October 28 2021 GM

From TCU Wiki
Glitter Meetups

Glitter Meetup is the weekly town hall of the Internet Freedom community at the IFF Square on the IFF Mattermost, at 9am EDT / 1pm UTC. Do you need an invite? Learn how to get one here.

Date: October 28th, Thursday

Time: 9am EST / 1:00 PM UTC

Where: IFF Square on IFF Mattermost

In this session, we will be sharing with the IFF Community our more recent work focused on providing digital services to people with little or no access to the Internet due to a natural disaster, a humanitarian crisis, a lack of infrastructure or the high cost of Internet service. From user research based on these scenarios, we created "Butter App" - a suite of offline services in a portable format that can be hared peer to peer or installed on a hotspot (Butter Box) to share via WiFi.

Butter App is a collection of open source apps that work without access to the Internet, and can provide assistance during blackouts, in isolated areas and in everyday life when there is no access to the Internet. Among them, offline navigation apps, health trackers, survival manuals and games.

Featured Guest David Oliver, Co-Founder & Fabiola Maurice, Community Manager of The Guardian Project

Topic of Discussion: Butter App & Butter Box

Guardian Project is a global collective of software developers, designers, advocates, activists and trainers who develop open-source mobile security software and operating system enhancements. We focus our efforts on users facing challenging Internet access situations and those who live or work in high-risk situations, often facing constant surveillance and intrusion attempts into their mobile devices and communication streams. You can find David and Fabiola as @dav1d and @fabby on the IFF Mattermost.

Could you share about ButterApp? Is a project by the Guardian Project isn't it?

  • "ButterApp" is a way to give apps out to people under circumstances where connectivity is poor or non-existent, and have those apps work with little or no connectivity.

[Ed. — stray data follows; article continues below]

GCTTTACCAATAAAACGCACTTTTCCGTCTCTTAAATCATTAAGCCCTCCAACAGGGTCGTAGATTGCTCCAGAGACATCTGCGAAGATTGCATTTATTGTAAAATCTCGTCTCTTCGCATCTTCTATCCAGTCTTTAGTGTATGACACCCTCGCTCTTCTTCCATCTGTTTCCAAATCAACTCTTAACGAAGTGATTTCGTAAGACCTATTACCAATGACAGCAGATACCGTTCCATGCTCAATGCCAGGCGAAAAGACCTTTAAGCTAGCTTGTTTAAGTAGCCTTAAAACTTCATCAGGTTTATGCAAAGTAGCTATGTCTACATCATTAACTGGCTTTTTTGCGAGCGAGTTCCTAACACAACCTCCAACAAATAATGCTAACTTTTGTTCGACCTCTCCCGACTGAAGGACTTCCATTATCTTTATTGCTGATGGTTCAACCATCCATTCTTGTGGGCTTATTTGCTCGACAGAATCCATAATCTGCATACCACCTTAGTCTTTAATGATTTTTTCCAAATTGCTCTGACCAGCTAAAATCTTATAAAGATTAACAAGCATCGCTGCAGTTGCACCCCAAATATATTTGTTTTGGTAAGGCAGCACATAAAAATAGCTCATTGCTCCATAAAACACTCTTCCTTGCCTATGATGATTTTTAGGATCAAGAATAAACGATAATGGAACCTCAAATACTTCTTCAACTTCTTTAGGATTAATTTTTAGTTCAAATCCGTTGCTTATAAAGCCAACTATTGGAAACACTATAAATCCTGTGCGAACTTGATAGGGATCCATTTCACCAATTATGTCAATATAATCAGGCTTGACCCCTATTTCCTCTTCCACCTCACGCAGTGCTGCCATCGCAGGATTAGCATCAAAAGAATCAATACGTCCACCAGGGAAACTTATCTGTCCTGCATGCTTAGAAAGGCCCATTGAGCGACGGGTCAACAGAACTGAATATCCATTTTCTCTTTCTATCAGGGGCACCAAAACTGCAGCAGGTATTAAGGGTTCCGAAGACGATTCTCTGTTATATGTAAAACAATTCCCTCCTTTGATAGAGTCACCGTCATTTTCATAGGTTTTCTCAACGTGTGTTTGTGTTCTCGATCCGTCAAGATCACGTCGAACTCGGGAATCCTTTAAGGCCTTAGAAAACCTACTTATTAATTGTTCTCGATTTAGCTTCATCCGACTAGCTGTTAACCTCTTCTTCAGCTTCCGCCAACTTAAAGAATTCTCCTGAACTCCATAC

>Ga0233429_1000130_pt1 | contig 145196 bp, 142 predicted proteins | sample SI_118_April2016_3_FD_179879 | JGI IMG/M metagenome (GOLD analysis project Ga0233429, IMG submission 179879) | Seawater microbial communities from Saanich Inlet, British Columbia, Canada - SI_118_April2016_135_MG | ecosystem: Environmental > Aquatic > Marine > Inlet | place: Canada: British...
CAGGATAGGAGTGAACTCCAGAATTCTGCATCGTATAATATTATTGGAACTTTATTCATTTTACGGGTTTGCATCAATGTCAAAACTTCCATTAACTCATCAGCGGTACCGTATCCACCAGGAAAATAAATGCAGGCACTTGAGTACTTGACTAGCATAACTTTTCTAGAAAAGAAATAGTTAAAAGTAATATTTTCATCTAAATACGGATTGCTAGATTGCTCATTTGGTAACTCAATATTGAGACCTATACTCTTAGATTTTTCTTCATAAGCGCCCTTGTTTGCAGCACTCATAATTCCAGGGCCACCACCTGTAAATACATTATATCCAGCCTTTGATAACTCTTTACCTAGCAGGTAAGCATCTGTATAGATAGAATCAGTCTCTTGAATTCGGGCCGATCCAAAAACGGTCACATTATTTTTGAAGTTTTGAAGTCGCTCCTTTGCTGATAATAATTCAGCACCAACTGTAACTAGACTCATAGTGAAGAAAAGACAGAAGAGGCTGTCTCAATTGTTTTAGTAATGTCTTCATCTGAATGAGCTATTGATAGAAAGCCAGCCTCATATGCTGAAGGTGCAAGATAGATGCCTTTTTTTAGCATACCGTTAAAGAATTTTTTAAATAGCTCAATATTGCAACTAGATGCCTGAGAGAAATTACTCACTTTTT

• The term butter comes from the Latin American slang term for "easy" or "smooth": "like butter" == "que mantequilla". We love the name because it makes it fun and easy to understand the purpose of the app. we are trying to make your life easier when you do not have access to the internet.
  • The idea got started with Hurricane Maria and the huge negative fallout from that in Puerto Rico: nothing worked, no one could communicate, etc. People needed things like offline maps (which designated service locations and such)
  • We curated a collection of apps that could be useful in those scenarios. App free, open source apps, that are not going to take a lot of space from your memory, or use a lot of battery.

So your work is mostly curation then?

  • Yes,first we conducted research to learn what people could use in the case of a natural disaster, a humanitarian crisis, or isolated areas with no connectivity
  • The idea was to make it easy to get such apps, even when mostly offline. As we know, App Stores have to be ONline, not OFFline. Well, not so with ButterApp.
  • ButterApp works in both hotspot and bluetooth modes for both one-to-several and one-to-many transfer of apps.
  • The work here is both "making it easy" and then also understanding which apps are going to work (and which are going to be useful).

Fantastic! Could you give some examples of what types of apps?

  • ButterApp is not for "end users", it's for the people who have, and keep, relationships with end users who are in difficult circumstances.
  • On the website and the app store Guardian Project is not mentioned because we do not want to raise any red flags in countries like Cuba or Venezuela
  • In the USA we have a famous story about a man called "Johnny Appleseed" who wandered the countryside planting apple trees (actually setting up apple nurseries). ButterApp is for people like that. people who are working in communities where the Internet is difficult.